Reprinted from yesterday's late editions
When the self-proclaimed hope of the Republican Party finally got together up in front of the crowd, there were seven of them, at most.
Two or three others had come and gone, and the one whose name on the invitation may have been the best drawing card, California's Sen. S.I. Hayakawa, never showed at all.
They were, as Maryland's Rep. Bob Bauman described the congressional newcomers honored Tuesday night by officers and directors of the Conservative Victory Fund, "card-carrying conservatives," the "nucleus" of whatever is going to happen to the GOP.
They were there in the Rayburn Building committee room, the presumably grateful recipients of $103,000 in congressional campaign funds dispensed last fall by the CVF, political action committee of the American Conservative Union. And they had been selected, of course, on the basis of their conservative political records.
"I've been told that conservatives would rather eat and drink than vote," said Illinois Rep. Phil Crane, ACU board member who, with Bauman and Rep. John Ashbrook of Ohio, welcomed the group.
Vote, maybe, but not talk, especially when it involves the future of the Republican Party.
For Oklahoma's Rep. Mickey Edwards, "people talk of broadening the base (of the GOP) but the real problem is to broaden the base demo-graphically. I talked to a lot of people in the campaign - whites, blacks, laborers, not just the country club set - and found that they were really concerned about the basic issues, food stamps, the Panama Canal . . . Polls show that the public considers itself more conservative."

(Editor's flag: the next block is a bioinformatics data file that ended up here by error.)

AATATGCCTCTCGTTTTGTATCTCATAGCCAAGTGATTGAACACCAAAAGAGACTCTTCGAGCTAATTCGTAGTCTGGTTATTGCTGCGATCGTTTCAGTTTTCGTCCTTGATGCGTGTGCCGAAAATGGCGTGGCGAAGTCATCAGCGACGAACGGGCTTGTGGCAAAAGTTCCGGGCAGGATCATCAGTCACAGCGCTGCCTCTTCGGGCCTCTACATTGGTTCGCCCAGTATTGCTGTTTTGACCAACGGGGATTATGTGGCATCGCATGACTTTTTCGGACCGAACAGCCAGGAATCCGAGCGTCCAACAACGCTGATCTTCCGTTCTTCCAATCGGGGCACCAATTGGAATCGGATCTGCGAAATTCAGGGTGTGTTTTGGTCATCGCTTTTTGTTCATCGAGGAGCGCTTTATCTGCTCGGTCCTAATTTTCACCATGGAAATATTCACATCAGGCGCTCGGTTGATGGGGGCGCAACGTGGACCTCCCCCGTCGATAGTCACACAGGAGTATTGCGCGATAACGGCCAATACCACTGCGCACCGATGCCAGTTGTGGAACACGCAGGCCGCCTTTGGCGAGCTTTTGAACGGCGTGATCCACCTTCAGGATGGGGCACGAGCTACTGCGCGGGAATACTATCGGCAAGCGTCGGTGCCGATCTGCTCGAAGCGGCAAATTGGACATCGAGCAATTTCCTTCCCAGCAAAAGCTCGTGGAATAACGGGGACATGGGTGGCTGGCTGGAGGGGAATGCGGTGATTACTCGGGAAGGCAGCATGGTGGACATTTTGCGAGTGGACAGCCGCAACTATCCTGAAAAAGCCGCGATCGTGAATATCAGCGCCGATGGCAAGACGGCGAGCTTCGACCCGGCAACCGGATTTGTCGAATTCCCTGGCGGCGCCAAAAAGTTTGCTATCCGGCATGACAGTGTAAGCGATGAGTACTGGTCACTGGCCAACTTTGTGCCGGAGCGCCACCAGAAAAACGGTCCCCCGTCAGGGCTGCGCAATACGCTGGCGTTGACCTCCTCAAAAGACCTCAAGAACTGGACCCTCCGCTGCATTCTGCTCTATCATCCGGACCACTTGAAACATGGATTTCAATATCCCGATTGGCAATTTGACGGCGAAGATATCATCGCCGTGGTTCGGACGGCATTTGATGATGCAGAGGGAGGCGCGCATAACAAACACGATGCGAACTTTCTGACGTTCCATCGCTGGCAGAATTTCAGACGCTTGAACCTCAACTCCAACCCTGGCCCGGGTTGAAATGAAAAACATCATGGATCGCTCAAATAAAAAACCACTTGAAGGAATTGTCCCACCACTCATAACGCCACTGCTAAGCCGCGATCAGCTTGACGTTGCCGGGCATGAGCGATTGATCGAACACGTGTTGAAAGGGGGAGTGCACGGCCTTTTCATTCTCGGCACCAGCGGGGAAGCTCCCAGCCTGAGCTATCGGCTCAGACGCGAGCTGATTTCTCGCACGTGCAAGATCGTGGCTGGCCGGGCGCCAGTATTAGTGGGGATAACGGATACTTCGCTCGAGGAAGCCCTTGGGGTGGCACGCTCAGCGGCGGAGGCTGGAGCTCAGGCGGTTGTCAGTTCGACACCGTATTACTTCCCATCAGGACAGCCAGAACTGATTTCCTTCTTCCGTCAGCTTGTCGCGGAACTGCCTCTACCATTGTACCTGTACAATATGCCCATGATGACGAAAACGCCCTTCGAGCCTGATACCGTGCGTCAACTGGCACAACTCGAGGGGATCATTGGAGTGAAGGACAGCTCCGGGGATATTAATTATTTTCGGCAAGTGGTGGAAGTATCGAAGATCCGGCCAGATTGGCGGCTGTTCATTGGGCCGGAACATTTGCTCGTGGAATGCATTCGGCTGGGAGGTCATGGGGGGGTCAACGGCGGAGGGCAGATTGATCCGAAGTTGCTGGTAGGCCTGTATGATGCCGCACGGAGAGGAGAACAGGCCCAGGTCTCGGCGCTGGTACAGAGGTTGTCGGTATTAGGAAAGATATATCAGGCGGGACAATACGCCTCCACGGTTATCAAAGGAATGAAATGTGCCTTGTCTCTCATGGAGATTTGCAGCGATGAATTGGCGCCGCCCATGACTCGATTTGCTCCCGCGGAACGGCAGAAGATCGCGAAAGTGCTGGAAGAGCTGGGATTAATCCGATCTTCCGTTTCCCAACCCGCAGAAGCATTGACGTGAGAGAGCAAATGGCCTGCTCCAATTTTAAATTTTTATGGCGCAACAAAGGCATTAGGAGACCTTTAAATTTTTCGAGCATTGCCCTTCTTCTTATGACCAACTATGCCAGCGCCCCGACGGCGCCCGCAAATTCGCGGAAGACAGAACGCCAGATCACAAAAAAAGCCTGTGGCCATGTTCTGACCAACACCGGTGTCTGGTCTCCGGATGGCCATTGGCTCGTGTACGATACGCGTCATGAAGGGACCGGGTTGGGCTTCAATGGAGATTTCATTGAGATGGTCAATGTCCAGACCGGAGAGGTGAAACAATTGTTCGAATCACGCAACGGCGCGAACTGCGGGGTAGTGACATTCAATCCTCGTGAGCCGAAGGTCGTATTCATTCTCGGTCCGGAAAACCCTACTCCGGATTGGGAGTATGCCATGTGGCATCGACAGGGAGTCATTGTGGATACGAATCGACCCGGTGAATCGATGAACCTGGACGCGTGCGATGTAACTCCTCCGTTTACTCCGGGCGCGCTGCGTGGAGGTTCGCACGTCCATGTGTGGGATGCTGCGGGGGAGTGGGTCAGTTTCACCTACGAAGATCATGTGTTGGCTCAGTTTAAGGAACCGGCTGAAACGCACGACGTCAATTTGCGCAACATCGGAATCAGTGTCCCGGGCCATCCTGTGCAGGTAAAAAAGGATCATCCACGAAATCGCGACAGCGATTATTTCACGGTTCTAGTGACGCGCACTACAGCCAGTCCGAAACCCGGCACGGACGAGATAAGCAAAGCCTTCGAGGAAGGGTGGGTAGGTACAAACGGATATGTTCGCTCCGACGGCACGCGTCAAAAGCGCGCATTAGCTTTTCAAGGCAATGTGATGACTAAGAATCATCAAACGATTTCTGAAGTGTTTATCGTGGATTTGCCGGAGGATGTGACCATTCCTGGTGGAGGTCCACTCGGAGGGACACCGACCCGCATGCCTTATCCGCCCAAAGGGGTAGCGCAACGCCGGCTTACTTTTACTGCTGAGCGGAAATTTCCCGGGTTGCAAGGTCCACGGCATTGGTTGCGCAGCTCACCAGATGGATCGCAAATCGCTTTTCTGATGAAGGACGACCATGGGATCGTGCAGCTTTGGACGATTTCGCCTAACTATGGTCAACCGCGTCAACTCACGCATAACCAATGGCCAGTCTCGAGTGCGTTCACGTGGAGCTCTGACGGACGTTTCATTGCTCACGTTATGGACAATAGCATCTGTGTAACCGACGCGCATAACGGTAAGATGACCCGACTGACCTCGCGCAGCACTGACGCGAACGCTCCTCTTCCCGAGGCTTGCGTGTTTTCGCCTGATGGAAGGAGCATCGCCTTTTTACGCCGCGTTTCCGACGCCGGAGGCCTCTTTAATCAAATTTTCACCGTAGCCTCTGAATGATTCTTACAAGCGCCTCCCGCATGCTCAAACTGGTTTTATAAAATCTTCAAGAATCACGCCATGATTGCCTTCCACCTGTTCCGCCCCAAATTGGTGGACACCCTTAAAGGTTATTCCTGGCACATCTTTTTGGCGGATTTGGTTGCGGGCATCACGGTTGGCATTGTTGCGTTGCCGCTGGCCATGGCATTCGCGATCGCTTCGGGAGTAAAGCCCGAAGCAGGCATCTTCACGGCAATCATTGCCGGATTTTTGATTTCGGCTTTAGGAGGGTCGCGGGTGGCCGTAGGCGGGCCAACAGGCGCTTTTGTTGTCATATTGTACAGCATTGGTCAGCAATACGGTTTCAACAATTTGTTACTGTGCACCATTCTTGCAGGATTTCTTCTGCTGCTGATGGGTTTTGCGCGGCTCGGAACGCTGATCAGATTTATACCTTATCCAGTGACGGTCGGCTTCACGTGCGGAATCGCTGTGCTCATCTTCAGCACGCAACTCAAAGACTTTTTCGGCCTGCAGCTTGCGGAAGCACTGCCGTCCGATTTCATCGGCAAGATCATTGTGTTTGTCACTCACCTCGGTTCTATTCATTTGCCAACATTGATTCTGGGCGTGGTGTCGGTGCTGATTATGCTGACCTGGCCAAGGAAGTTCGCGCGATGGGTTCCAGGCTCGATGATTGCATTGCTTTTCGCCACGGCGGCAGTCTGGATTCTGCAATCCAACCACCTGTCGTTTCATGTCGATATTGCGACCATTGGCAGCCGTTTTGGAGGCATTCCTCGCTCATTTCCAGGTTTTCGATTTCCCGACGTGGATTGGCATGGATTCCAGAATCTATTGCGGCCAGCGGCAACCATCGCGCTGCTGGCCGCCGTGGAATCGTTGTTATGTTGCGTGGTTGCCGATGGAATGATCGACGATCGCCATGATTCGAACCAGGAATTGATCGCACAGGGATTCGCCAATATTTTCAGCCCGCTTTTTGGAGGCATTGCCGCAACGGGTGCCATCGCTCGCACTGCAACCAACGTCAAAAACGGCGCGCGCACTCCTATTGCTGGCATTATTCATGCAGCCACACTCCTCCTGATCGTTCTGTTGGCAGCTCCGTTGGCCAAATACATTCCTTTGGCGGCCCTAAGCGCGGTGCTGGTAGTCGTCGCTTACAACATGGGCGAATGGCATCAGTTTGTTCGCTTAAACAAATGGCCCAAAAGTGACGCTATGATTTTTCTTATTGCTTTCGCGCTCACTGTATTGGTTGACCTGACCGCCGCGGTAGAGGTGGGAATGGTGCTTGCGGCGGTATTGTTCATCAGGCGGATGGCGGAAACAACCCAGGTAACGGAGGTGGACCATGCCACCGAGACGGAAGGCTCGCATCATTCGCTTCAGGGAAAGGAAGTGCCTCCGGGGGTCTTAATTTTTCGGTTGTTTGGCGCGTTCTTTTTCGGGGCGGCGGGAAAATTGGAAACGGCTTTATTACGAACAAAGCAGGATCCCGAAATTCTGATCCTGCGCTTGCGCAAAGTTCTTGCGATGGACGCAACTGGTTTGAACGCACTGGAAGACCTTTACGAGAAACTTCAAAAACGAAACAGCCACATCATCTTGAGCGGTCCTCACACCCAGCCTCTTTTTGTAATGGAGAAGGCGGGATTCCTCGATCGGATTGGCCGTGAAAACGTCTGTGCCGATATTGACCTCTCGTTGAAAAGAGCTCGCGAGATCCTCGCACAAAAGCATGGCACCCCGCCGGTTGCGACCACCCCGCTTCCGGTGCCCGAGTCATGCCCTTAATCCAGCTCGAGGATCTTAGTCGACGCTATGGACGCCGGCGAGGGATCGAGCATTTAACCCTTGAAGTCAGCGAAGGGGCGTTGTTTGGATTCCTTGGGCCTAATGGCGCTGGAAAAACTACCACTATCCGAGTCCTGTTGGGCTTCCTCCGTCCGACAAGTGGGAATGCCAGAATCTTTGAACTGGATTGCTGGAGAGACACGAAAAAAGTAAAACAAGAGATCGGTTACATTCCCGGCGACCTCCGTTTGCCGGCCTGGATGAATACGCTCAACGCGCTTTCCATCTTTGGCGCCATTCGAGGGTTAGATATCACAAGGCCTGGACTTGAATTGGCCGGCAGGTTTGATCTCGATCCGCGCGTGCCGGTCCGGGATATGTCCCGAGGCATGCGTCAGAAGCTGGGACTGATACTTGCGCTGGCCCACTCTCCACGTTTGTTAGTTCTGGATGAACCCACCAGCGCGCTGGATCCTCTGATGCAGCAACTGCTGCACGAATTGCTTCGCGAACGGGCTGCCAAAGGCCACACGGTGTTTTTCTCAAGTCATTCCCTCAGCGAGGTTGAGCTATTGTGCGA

California's Rep. Robett Badham of Orange County, where former President Nixon is among his constituents, believes the future is good "once Republicans start to articulate - a bad work - rather, tell it like it is."
And Arizona's Rep. Eldon D. Rudd was vowing to "break my back" accomplishing what he called a "one-on-one" campaign to meet each of his 480,000 constituents because "to broaden our base, we have to get to the people more than in the past."
An hour and a half into the party, free alcohol, and anonymity and people still were plentiful, even if the hors d'oeuvres had disappeared without a crumb. "I didn't know there were so many conservatives," remarked one young man in the crowd numbering about 200, admitting to being neither conservative nor Republican.
Noted another wryly, "If all these people are conservative, we should have won."